As recently as this year there was news of potential scandals on the card side of things with some trimming and doctoring allegations. In July 2019, the Washington Post reported that FBI was investigating certain aspects of the card industry. Small-minded coin professionals like myself sat back in their chairs, arms folded, with a collective harrumph. This house of cards -- pun intended -- would soon collapse.
Coins were clearly the big boy in the room, we all thought, but something changed in 2020. Blame it on COVID (why not??) or credit the trend-setters and trend-spotters, but the market for collectible cards is clearly ON FIRE. I'm guessing Mr. Orlando knew it all along. Coin collecting will always be somewhat of a niche industry. We don't have dedicated media channels like ESPN with 24-hour coverage peripheral to our hobby. Sports and the personalities around them are a huge part of 21st century culture. Coins are not. During covid, most collectible categories performed well, but cards rocketed in demand and well-heeled collectors got very interested in the authentication side of the hobby. Collectible comic books are also similarly red-hot right now. I am told by a reliable source that the CGC division of Certified Collectibles Group (CCG) is growing much faster in revenue than numismatic certification at either NGC or PCGS.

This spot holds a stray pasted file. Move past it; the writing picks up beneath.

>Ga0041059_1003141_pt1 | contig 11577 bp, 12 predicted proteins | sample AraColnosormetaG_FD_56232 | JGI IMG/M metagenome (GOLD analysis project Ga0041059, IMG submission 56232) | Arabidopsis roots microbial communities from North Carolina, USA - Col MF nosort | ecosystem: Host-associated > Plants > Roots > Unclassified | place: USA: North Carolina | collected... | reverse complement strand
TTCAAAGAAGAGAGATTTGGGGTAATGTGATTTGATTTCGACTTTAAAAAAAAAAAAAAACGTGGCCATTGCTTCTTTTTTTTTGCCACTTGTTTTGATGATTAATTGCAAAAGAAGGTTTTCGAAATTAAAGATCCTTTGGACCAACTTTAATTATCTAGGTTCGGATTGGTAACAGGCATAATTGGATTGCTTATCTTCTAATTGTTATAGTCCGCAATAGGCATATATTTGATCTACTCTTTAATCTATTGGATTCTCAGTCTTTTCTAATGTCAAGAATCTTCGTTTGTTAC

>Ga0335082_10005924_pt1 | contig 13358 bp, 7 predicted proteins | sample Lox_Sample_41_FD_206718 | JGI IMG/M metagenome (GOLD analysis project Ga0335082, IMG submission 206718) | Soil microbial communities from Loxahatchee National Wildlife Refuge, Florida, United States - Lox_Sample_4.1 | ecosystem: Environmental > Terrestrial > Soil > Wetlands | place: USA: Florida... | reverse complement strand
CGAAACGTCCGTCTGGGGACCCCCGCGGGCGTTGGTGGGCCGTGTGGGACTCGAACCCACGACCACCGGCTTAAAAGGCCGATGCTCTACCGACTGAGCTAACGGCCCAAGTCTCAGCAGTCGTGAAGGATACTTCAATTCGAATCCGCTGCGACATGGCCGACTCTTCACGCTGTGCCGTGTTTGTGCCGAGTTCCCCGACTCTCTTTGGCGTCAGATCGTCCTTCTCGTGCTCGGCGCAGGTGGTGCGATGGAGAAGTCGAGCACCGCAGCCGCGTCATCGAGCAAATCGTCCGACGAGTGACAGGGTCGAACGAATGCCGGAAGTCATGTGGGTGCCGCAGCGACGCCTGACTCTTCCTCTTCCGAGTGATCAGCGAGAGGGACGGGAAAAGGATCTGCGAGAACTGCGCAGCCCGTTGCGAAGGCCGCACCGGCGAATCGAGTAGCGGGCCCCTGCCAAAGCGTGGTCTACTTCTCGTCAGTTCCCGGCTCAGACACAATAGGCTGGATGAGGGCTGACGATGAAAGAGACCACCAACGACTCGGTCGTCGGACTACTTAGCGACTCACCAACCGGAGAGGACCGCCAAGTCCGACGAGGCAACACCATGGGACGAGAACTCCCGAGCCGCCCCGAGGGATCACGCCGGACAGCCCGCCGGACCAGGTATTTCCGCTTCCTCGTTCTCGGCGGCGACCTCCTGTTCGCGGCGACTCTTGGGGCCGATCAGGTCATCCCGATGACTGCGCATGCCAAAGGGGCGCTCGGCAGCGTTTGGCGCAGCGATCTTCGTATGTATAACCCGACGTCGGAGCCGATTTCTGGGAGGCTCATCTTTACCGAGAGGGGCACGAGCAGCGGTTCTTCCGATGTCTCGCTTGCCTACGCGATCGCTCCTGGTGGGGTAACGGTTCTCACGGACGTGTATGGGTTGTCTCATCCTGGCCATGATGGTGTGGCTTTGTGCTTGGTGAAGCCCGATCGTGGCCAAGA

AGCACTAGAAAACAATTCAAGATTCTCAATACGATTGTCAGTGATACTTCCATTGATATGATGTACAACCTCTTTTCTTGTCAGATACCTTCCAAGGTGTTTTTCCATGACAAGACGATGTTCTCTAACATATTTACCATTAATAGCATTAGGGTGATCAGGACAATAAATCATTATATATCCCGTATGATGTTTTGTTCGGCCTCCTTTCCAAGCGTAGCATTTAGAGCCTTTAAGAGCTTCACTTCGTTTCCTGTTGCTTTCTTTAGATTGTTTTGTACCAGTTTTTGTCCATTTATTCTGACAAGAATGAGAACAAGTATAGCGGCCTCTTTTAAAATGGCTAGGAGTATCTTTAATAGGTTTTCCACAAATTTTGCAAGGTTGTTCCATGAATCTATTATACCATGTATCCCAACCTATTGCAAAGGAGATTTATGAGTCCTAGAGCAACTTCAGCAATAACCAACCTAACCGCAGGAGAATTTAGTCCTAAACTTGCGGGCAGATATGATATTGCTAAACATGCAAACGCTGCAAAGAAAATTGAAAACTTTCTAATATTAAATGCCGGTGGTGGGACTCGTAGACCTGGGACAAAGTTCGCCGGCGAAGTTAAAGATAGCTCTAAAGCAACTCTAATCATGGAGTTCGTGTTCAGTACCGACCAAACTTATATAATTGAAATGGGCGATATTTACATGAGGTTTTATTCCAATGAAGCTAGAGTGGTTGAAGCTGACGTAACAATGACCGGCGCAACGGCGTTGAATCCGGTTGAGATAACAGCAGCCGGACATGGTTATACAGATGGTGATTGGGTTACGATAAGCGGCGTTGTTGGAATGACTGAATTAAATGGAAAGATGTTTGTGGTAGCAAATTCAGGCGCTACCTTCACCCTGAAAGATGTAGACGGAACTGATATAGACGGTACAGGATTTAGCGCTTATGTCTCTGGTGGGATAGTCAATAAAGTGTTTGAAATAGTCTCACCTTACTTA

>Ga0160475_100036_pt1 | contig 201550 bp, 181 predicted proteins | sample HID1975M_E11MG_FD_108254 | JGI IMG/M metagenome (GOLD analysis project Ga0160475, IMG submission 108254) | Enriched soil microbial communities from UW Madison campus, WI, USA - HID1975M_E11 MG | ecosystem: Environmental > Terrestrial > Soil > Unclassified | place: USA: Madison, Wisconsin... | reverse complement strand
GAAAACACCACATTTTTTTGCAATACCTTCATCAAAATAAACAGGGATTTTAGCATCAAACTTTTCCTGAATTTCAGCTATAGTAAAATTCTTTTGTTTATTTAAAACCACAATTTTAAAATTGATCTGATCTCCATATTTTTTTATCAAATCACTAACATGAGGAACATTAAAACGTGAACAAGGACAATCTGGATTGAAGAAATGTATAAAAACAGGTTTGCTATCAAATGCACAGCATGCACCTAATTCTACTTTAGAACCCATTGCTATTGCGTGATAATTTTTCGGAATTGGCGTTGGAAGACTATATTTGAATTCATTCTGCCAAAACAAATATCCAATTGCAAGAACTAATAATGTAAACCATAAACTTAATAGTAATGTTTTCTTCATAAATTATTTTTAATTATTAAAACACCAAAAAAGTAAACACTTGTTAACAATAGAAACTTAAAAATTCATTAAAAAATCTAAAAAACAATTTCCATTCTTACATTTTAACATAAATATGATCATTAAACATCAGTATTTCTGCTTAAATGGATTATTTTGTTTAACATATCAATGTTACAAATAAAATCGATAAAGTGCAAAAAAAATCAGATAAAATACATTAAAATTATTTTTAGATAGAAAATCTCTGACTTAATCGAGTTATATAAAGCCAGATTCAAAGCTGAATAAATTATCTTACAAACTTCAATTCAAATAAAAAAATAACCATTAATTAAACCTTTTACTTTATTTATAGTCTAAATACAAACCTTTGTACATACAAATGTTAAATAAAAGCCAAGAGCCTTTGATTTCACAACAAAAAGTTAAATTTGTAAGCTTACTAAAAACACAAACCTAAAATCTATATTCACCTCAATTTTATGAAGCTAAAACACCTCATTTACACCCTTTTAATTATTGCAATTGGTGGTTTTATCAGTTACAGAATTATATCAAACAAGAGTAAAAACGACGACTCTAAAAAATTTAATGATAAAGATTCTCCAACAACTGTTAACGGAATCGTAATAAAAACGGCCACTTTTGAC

I had a front-row seat to the 2020 rise of card collecting right here in my cul-de-sac, where a neighbor's teenage son dove deep into dealing basketball cards on eBay with his Dad's backing, building up a five-figure inventory with several cards in the thousand-dollar range. It's exactly the same collecting-and-trading excitement the coin market has seen at different stages over the years, but on steroids with today's online platforms and third-party grading services.
Earlier head-scratching personnel changes at PCGS make more sense now. Coins were taking a back seat. One question now is whether PGCS will stay for the ride or be spun out as an independent company. Anything is possible when Wall Street scrutinizes the numbers. If they choose to disinvest, then cutbacks, layoffs and a sale could be in the works at PCGS.
If they choose to invest, new and revamped platforms and products could come along. Improved websites? CoinFacts on steroids? AI-powered mobile apps? Only time will tell. Maybe we'll get that grading robot after all.
Progressional Coin Grading Service Working in Tandem With Robot
To read the complete article, see:
Parent Company of PCGS to Sell for $700 Million